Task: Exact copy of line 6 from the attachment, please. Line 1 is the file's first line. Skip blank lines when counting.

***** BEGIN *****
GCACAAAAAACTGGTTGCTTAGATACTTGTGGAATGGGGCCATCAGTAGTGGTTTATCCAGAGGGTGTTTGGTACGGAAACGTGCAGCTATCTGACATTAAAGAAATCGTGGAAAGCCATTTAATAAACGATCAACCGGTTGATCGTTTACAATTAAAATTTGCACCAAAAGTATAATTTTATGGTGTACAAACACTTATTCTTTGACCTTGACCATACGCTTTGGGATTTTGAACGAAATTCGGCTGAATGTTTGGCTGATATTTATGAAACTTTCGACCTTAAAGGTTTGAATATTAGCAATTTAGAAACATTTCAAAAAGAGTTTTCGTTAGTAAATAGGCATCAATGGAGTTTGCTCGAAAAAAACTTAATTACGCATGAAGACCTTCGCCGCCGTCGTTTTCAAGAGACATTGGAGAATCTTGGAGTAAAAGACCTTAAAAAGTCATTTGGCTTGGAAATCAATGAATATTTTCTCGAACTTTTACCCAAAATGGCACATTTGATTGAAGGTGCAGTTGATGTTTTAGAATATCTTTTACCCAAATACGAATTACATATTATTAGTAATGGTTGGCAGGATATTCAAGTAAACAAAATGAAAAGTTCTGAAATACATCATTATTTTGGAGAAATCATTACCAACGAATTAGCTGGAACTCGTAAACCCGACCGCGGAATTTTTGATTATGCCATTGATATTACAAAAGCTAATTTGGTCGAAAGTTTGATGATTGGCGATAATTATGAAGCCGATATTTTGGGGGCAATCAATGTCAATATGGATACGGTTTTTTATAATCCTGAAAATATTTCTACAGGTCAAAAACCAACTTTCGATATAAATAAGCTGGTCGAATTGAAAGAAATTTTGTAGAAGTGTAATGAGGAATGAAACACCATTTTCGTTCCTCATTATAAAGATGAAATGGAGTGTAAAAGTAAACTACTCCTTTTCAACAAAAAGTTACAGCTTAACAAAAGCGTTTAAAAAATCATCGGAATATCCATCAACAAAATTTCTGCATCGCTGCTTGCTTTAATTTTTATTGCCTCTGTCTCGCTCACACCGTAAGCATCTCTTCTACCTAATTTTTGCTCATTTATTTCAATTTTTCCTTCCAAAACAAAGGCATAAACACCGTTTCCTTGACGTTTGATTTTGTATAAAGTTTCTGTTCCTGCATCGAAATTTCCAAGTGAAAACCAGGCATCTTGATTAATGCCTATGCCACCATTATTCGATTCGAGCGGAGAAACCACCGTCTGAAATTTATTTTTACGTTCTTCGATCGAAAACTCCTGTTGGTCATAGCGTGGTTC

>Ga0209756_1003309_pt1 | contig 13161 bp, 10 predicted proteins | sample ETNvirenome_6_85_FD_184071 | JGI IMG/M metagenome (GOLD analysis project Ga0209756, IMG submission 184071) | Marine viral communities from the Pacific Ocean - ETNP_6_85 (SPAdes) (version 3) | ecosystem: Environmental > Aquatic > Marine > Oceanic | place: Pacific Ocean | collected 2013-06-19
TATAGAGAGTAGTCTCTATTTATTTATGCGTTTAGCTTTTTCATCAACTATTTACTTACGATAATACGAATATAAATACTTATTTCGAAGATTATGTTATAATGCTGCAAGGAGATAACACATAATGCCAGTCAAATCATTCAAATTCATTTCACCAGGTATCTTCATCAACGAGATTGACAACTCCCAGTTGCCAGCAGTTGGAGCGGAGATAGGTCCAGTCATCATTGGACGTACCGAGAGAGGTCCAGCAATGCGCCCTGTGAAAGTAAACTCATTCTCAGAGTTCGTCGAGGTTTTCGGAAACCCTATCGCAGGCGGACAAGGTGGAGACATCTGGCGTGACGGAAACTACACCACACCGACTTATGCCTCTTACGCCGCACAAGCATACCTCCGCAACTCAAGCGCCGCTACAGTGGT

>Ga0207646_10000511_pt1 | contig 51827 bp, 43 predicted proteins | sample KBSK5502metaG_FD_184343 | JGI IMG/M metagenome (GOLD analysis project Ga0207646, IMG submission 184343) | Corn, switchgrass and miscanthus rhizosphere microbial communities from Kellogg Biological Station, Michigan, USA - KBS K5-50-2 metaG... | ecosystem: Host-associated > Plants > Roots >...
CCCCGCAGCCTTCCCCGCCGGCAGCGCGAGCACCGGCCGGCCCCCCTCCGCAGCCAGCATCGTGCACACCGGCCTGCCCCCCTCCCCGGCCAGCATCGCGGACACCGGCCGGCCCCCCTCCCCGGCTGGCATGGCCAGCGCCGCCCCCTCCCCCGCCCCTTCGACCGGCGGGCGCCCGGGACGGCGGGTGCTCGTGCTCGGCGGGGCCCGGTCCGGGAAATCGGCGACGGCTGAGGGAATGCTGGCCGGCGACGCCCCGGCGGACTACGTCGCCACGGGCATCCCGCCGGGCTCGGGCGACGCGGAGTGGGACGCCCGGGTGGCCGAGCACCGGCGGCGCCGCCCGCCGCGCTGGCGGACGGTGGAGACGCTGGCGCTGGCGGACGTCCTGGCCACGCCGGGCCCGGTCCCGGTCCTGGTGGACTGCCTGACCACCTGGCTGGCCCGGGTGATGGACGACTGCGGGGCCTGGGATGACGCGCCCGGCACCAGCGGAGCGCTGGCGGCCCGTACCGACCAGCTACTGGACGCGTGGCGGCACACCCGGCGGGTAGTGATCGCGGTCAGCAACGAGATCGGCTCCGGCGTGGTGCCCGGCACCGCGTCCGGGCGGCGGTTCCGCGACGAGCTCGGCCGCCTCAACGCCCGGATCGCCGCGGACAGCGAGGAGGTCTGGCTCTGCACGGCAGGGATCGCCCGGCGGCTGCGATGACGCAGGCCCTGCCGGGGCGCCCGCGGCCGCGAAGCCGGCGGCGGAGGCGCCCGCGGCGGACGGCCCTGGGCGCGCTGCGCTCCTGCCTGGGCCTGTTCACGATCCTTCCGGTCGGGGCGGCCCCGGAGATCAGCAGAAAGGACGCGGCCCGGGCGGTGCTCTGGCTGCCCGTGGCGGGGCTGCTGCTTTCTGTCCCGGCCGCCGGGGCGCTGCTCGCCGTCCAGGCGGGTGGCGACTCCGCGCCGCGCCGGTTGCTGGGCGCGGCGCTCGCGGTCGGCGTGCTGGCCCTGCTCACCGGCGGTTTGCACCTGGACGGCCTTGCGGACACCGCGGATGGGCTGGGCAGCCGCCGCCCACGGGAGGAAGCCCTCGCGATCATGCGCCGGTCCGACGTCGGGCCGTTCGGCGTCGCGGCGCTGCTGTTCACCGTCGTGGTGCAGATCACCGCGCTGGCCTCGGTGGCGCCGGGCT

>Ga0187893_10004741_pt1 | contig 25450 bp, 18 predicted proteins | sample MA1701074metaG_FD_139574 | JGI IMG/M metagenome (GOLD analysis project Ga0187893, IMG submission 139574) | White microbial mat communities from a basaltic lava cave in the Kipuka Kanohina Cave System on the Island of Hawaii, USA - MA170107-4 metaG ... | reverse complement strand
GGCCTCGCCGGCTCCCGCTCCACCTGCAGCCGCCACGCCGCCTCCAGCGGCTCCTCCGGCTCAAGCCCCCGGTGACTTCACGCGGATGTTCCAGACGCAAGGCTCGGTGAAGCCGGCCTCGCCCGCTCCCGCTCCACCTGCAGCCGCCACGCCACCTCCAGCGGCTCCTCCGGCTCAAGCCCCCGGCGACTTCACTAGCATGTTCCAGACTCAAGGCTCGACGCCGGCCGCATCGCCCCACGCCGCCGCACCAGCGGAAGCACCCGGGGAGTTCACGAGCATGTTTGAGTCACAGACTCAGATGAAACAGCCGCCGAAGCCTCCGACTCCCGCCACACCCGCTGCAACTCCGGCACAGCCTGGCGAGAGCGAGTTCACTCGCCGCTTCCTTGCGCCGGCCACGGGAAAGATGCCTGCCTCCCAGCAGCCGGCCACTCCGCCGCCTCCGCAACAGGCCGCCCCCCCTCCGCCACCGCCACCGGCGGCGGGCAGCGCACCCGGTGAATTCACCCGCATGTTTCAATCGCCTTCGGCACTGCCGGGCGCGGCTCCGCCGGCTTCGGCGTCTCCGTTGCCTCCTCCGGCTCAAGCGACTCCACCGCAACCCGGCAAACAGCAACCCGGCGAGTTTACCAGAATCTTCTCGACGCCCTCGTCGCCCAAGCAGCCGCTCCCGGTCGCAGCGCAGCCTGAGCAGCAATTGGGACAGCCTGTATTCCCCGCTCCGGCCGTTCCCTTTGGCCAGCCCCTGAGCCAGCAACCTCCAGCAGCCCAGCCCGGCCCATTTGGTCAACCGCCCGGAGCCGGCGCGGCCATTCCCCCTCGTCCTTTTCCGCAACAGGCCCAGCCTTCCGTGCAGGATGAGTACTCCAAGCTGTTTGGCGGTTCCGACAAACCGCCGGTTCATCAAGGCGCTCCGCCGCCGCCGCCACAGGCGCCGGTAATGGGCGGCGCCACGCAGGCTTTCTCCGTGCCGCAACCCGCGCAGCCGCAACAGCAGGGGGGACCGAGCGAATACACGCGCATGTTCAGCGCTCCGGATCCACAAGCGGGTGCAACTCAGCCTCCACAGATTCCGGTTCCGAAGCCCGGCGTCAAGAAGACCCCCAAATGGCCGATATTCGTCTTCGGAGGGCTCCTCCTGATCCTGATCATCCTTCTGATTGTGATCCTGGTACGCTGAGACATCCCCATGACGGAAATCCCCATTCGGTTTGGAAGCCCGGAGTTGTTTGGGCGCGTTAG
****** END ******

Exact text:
>Ga0187893_10004741_pt1 | contig 25450 bp, 18 predicted proteins | sample MA1701074metaG_FD_139574 | JGI IMG/M metagenome (GOLD analysis project Ga0187893, IMG submission 139574) | White microbial mat communities from a basaltic lava cave in the Kipuka Kanohina Cave System on the Island of Hawaii, USA - MA170107-4 metaG ... | reverse complement strand